Because it's not about the dogs, and whether they need nutrition or not, it's about Jackie Junior (have I told you that story? Remind me to tell you that story. Mother can still tell that story with a remarkable degree of clarity) and her needs.

Give them each a cookie instead. That's what they're for, right?

"What? I'm just going to- -"

No, give them biscuits. See, they're in the bear.

She gives me a look of extreme annoyance, but fetches the clear bear-shaped container that once held animal-shaped cookies for humans to eat, and now holds 'bone' shaped biscuits for canines to eat. She gives a cookie to each, but is irritated by my over-ruling her wishes, as usual.

The OTHER other day, she picked up dishes from the floor, headed toward the dog-food bin, turned to me and asked, "Have I done this already?" I wanted to applaud.

You have. Look, it's marked on the chalkboard.

"I see. Monday, 4:30, dinner."

I can tell it's Second Breakfast because there's food left in both dishes. Dogs eat all of First Breakfast, usually. A grapefruit knife is on the counter, and beside the toaster, the egg carton, a package of English muffins and the butter dish. I guess I know what she wants for her Second Breakfast, the first being her half of grapefruit, the rind of which rests in a bowl on the dining room table.

I bustle her upstairs, cheerfully telling her I'm going to toss her filthy ass into the shower, but I'll lay out clothes for her first. I make the bed hastily, so that she'll get into the shower instead of back into bed. I tell her so. She sits down on the made-up bed, flings her body backwards and pretends to snore.

You're ridiculous, you know that?

She pops up and bursts into laughter.

All right, go on with you, get your filthy self into the shower and don't come out again 'til you're clean. I don't want to see you EVER AGAIN until you're clean.

"I don't want to see YOU ever again until I'm clean, either."

Better shut your eyes, then, coz here I am. 

She laughs again and goes into the bathroom. I lay out some linen gaucho pants and a tee shirt, with bra and panties. When she puts out her own clothes, it's panties, socks, a bra, socks, tee shirt, socks, a sweater, socks... she just gets a little stuck. Today she doesn't need any socks, it's that warm. I tell her so, though I expect when I see her, she'll be wearing socks anyhow.

I hear the shower start and scurry out with the dogs. I've surreptitiously been teaching Panda his new name, Yogi. Why she would call a redheaded Golden Retriever Panda is still a mystery to me, but when I introduce him, I tell people he's obviously a Red Panda, which, by the way, isn't exactly a bear.  We go an extra half-block or so, hurrying to time our (my) arrival to coincide with Junior's exit from the shower. I call to her, to see if I should start cooking eggs.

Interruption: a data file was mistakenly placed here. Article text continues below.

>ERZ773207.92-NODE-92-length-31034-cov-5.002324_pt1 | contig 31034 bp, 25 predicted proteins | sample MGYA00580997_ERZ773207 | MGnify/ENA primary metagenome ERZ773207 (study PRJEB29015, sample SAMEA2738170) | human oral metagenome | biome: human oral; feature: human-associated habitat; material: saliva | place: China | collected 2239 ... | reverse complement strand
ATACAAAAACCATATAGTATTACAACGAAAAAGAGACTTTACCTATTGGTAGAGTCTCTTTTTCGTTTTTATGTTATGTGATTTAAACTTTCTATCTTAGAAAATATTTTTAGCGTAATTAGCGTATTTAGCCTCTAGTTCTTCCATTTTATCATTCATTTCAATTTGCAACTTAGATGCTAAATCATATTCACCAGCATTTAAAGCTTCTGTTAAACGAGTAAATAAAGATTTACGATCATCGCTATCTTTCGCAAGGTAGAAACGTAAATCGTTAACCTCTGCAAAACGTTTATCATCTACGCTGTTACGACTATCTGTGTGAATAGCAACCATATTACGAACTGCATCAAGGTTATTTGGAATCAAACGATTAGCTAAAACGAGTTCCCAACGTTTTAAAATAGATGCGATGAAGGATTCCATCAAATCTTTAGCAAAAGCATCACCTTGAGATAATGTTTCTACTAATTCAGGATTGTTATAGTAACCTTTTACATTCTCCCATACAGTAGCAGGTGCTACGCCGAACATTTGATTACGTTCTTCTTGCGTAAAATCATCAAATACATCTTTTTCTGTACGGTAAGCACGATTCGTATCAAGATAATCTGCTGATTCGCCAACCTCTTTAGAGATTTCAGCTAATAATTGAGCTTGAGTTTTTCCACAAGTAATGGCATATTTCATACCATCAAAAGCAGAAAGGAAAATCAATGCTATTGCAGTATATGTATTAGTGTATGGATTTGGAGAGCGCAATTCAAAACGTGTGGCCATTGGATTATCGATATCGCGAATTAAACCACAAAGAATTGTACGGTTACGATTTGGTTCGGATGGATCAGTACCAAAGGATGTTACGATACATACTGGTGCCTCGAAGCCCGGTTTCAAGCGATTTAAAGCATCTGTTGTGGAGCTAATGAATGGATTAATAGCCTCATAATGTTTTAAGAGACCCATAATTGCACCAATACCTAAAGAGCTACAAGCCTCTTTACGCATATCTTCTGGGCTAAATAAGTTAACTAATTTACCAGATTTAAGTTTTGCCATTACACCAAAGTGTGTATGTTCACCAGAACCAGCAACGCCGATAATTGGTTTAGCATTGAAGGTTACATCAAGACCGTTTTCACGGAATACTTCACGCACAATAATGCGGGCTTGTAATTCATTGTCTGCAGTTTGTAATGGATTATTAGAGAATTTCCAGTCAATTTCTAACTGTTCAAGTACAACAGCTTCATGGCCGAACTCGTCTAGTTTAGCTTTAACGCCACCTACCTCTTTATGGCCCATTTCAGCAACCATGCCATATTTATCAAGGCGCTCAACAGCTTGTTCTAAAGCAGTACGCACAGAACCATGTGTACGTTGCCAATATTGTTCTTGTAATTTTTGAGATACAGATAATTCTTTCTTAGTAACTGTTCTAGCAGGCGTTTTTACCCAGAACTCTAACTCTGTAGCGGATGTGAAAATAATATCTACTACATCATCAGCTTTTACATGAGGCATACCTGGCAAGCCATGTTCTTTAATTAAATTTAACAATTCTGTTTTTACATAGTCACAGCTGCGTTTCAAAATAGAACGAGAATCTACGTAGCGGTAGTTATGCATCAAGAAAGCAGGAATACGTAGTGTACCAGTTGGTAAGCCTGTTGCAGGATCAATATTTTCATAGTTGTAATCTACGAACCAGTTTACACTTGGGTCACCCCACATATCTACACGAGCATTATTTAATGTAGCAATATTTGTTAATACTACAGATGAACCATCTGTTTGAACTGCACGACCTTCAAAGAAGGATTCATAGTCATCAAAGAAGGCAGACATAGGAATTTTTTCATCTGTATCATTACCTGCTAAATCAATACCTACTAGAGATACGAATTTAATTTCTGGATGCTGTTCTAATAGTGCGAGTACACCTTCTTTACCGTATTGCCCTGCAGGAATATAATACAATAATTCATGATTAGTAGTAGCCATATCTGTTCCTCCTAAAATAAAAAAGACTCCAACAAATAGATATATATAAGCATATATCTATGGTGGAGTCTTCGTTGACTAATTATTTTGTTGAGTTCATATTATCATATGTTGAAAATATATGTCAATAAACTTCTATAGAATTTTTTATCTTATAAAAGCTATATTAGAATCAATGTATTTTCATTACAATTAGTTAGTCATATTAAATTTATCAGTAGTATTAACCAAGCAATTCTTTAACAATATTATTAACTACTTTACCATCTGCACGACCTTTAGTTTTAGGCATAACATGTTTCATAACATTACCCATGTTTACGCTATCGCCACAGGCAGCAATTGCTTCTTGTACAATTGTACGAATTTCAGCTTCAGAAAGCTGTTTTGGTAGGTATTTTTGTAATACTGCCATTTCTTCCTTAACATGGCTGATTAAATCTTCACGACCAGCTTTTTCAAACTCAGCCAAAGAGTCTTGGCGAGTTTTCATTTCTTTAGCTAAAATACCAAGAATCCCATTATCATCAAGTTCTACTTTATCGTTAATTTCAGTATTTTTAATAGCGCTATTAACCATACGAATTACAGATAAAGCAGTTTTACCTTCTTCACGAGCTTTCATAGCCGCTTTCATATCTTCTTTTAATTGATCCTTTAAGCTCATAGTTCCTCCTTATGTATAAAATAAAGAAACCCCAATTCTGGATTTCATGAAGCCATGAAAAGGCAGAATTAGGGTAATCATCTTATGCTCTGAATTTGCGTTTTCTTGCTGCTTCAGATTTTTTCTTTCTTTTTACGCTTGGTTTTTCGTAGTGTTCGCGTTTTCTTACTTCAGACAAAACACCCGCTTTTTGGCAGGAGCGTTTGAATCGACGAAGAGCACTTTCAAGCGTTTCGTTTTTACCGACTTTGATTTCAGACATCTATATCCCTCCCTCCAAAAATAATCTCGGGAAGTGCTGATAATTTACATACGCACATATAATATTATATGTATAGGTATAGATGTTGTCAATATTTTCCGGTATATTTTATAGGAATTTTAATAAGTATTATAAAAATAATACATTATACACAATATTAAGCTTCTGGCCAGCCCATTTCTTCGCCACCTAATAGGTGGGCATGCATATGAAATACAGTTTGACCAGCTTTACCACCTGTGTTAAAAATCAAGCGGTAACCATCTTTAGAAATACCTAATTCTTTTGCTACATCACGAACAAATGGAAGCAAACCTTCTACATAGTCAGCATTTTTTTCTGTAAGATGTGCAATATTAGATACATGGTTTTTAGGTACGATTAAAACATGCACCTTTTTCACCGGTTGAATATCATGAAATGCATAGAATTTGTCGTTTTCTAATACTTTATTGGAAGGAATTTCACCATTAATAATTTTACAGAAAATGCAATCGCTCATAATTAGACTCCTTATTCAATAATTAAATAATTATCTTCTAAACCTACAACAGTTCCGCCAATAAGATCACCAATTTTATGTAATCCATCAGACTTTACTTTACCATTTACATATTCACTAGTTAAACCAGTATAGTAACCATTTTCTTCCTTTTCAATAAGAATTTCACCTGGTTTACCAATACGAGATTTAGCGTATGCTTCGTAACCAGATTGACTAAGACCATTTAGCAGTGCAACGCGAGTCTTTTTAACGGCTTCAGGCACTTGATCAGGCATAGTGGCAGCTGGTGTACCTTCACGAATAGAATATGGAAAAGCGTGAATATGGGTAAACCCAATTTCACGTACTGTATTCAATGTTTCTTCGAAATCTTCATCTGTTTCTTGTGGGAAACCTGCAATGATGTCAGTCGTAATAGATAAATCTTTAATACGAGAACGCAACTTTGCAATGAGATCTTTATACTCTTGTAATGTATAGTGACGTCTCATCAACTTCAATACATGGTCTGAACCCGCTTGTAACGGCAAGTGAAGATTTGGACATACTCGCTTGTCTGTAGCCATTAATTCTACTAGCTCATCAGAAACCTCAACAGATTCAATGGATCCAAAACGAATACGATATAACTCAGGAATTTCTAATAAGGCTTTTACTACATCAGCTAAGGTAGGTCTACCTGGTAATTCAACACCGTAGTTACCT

You dressed yet?

"I'm clean!"

That sounds like No to me.

"I'll yump into my clothes in one minute and be right down."

I start the eggs.

After breakfast and pills ("rattlers," since every time she sees her meds and vitamins she says some variation 'I'm going to rattle with all these pills') we take the dogs out. There are men in front of the house milling around a plumbing truck so we cross to the other side of the street.

Shall we go around Church Circle, the way we used to do?

"We could do that."

As we round the far edge of the circle, we spot some children milling around outside the church with their parents.

Would you like to pet the dogs?

When children look interested, I ask, because the children won't ask, and the parents won't intrude. Not often, anyway. We cross and make the dogs sit down. The children pet the dogs by turns and are pleased. The dogs are pleased. Mother is pleased. We say goodbye and head homeward with nary a fuss.

Mother sits outside with the dogs, comes in again, sits outside again, comes in, while I work on baseballku. When I've finished, I ask if she's ready for some lunch. She is. I make a tuna melt for her which I cut into four triangles. She is more likely to finish a sandwich cut into four pieces than one cut in only two pieces. I imagine there's some psychology to that, but I don't know the specifics of it, only that it works.

After lunch, she goes outside with the dogs, back inside, back outside, inside again, back outside. My cold or whatever it is isn't gone even now, so one time she comes in as I'm blowing my nose.

"Who let a moose loose in my house?"

It'was me. I'm very moos-ical.

"And a-moos-ing!"

Moost we continue with the punning around?

"Of course we moost!"

We've been punning for as long as I can remember, and longer, by Mother's accounts. It's encouraging that she retains this, as well as her sense of humor. I've always loved her sense of humor.

Shall we head out now?

"Do you need your lunch?"

I've packed lunch for the ballpark, stowed it in Mother's fridge. As a reminder, I put a Post-It on the window of the back door, because my lunch will do me more good if it's with me at the ballpark rather than in Mother's refrigerator. She reads me the note.

"Cybele, do you have your lunch?"

Good call, thank you. Yes, now I have my lunch. 

"For the ballpark?"

Yes, while I'm working at the ballpark. I'm all set now. Are you ready to go?

"What are we doing?"

Going to the bank and then getting some frozen custard if their machine is working and a donut if it isn't.